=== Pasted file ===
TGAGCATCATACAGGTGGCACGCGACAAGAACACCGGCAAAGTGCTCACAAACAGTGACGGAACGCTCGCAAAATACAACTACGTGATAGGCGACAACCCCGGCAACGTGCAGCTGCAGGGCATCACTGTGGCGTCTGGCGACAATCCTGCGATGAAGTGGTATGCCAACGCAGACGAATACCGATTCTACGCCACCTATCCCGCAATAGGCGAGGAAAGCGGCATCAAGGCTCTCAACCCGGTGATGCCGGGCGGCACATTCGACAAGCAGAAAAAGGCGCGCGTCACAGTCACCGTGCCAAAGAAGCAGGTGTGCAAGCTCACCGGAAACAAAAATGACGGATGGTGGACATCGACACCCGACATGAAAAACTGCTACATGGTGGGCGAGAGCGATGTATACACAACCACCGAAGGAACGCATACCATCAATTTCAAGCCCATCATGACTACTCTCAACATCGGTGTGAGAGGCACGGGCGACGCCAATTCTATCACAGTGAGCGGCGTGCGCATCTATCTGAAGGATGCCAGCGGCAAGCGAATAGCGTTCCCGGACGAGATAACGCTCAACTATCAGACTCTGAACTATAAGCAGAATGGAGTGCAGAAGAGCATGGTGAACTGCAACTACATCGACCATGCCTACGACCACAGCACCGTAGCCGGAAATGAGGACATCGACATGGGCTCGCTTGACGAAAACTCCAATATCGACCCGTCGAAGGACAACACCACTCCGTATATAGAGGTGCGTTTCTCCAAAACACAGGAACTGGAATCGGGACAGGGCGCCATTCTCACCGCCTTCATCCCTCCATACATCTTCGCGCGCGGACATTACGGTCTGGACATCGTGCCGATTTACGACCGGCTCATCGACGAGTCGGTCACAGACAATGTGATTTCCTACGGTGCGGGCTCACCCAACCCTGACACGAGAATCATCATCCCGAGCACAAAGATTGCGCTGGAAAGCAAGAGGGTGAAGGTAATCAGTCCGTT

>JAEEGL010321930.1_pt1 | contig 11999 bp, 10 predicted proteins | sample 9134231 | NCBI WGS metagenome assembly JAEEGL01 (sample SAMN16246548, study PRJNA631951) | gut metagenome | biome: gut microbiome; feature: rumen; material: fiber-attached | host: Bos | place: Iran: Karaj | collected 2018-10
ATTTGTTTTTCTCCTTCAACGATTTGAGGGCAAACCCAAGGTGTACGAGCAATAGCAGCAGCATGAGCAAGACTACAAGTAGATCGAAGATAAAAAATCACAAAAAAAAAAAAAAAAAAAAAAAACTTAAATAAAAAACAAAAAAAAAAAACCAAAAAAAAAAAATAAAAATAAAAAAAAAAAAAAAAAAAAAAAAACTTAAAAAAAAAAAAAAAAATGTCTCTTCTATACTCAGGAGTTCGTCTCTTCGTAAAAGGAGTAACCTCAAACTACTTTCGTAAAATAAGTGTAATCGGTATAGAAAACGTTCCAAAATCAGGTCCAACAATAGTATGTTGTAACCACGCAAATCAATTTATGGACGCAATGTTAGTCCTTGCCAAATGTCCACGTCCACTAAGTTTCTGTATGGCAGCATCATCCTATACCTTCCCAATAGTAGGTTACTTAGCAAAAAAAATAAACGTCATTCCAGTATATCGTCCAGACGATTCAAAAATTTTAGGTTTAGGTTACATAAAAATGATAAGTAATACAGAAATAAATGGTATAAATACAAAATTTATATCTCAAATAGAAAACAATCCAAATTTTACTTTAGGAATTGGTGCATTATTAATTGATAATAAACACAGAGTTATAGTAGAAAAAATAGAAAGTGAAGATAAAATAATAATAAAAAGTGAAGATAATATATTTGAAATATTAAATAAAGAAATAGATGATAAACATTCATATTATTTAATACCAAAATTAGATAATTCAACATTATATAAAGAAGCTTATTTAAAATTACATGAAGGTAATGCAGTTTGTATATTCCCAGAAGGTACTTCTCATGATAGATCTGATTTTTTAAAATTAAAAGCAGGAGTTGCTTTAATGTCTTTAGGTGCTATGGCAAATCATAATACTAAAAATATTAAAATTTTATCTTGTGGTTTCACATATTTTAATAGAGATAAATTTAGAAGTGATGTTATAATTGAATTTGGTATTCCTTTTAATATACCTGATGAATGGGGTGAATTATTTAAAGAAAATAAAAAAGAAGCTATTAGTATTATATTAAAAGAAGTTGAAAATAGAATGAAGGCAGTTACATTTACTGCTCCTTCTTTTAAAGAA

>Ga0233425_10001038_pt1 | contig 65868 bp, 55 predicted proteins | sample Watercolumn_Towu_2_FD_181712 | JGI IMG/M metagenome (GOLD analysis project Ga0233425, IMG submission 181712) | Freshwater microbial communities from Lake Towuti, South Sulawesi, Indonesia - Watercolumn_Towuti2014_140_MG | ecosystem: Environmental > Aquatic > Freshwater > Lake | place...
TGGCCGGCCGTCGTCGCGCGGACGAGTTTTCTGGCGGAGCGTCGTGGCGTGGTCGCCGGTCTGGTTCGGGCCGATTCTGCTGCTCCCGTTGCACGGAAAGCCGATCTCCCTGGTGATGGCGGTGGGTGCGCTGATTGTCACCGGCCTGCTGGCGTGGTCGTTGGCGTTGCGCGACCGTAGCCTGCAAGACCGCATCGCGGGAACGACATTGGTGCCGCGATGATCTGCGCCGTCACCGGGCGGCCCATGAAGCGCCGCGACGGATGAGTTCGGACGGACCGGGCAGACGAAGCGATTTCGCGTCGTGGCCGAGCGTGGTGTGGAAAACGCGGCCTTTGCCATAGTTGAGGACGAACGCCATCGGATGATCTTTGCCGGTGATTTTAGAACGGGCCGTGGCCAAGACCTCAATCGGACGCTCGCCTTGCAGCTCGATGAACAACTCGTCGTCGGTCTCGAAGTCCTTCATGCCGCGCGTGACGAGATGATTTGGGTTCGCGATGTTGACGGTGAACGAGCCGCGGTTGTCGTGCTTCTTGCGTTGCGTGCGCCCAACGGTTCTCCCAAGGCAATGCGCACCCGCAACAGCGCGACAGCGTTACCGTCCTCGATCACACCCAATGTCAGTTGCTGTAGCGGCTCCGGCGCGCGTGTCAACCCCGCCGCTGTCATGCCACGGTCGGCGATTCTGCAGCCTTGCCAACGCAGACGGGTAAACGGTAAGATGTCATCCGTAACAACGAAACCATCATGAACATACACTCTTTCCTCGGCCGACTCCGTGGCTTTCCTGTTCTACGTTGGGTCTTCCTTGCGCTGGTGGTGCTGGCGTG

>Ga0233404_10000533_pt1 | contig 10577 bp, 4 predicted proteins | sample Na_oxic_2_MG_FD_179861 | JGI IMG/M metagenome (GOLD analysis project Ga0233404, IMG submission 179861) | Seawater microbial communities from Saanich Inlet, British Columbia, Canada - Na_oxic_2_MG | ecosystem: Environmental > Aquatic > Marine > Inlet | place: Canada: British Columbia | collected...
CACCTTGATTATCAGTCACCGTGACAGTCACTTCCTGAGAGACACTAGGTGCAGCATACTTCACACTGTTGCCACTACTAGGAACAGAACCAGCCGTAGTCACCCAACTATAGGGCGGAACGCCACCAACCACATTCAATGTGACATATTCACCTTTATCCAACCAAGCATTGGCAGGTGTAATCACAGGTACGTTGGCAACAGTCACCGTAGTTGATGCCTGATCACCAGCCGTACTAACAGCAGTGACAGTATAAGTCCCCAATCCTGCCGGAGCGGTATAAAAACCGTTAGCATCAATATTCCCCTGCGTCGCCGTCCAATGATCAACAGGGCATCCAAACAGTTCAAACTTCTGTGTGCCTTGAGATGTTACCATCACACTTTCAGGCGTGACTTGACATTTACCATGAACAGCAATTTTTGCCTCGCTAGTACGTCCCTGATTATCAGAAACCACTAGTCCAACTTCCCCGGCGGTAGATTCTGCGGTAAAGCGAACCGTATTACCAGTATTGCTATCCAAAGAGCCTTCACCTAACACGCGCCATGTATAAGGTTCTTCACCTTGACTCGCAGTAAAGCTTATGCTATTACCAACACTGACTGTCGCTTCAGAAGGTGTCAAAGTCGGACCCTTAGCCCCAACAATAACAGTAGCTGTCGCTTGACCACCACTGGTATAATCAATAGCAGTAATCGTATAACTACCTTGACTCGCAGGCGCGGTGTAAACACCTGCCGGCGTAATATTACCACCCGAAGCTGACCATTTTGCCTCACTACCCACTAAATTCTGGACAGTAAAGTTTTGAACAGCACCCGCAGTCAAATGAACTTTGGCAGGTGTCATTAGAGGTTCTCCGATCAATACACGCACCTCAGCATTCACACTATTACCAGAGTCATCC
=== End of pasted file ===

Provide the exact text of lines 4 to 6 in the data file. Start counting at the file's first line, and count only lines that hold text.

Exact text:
>Ga0233425_10001038_pt1 | contig 65868 bp, 55 predicted proteins | sample Watercolumn_Towu_2_FD_181712 | JGI IMG/M metagenome (GOLD analysis project Ga0233425, IMG submission 181712) | Freshwater microbial communities from Lake Towuti, South Sulawesi, Indonesia - Watercolumn_Towuti2014_140_MG | ecosystem: Environmental > Aquatic > Freshwater > Lake | place...
TGGCCGGCCGTCGTCGCGCGGACGAGTTTTCTGGCGGAGCGTCGTGGCGTGGTCGCCGGTCTGGTTCGGGCCGATTCTGCTGCTCCCGTTGCACGGAAAGCCGATCTCCCTGGTGATGGCGGTGGGTGCGCTGATTGTCACCGGCCTGCTGGCGTGGTCGTTGGCGTTGCGCGACCGTAGCCTGCAAGACCGCATCGCGGGAACGACATTGGTGCCGCGATGATCTGCGCCGTCACCGGGCGGCCCATGAAGCGCCGCGACGGATGAGTTCGGACGGACCGGGCAGACGAAGCGATTTCGCGTCGTGGCCGAGCGTGGTGTGGAAAACGCGGCCTTTGCCATAGTTGAGGACGAACGCCATCGGATGATCTTTGCCGGTGATTTTAGAACGGGCCGTGGCCAAGACCTCAATCGGACGCTCGCCTTGCAGCTCGATGAACAACTCGTCGTCGGTCTCGAAGTCCTTCATGCCGCGCGTGACGAGATGATTTGGGTTCGCGATGTTGACGGTGAACGAGCCGCGGTTGTCGTGCTTCTTGCGTTGCGTGCGCCCAACGGTTCTCCCAAGGCAATGCGCACCCGCAACAGCGCGACAGCGTTACCGTCCTCGATCACACCCAATGTCAGTTGCTGTAGCGGCTCCGGCGCGCGTGTCAACCCCGCCGCTGTCATGCCACGGTCGGCGATTCTGCAGCCTTGCCAACGCAGACGGGTAAACGGTAAGATGTCATCCGTAACAACGAAACCATCATGAACATACACTCTTTCCTCGGCCGACTCCGTGGCTTTCCTGTTCTACGTTGGGTCTTCCTTGCGCTGGTGGTGCTGGCGTG

>Ga0233404_10000533_pt1 | contig 10577 bp, 4 predicted proteins | sample Na_oxic_2_MG_FD_179861 | JGI IMG/M metagenome (GOLD analysis project Ga0233404, IMG submission 179861) | Seawater microbial communities from Saanich Inlet, British Columbia, Canada - Na_oxic_2_MG | ecosystem: Environmental > Aquatic > Marine > Inlet | place: Canada: British Columbia | collected...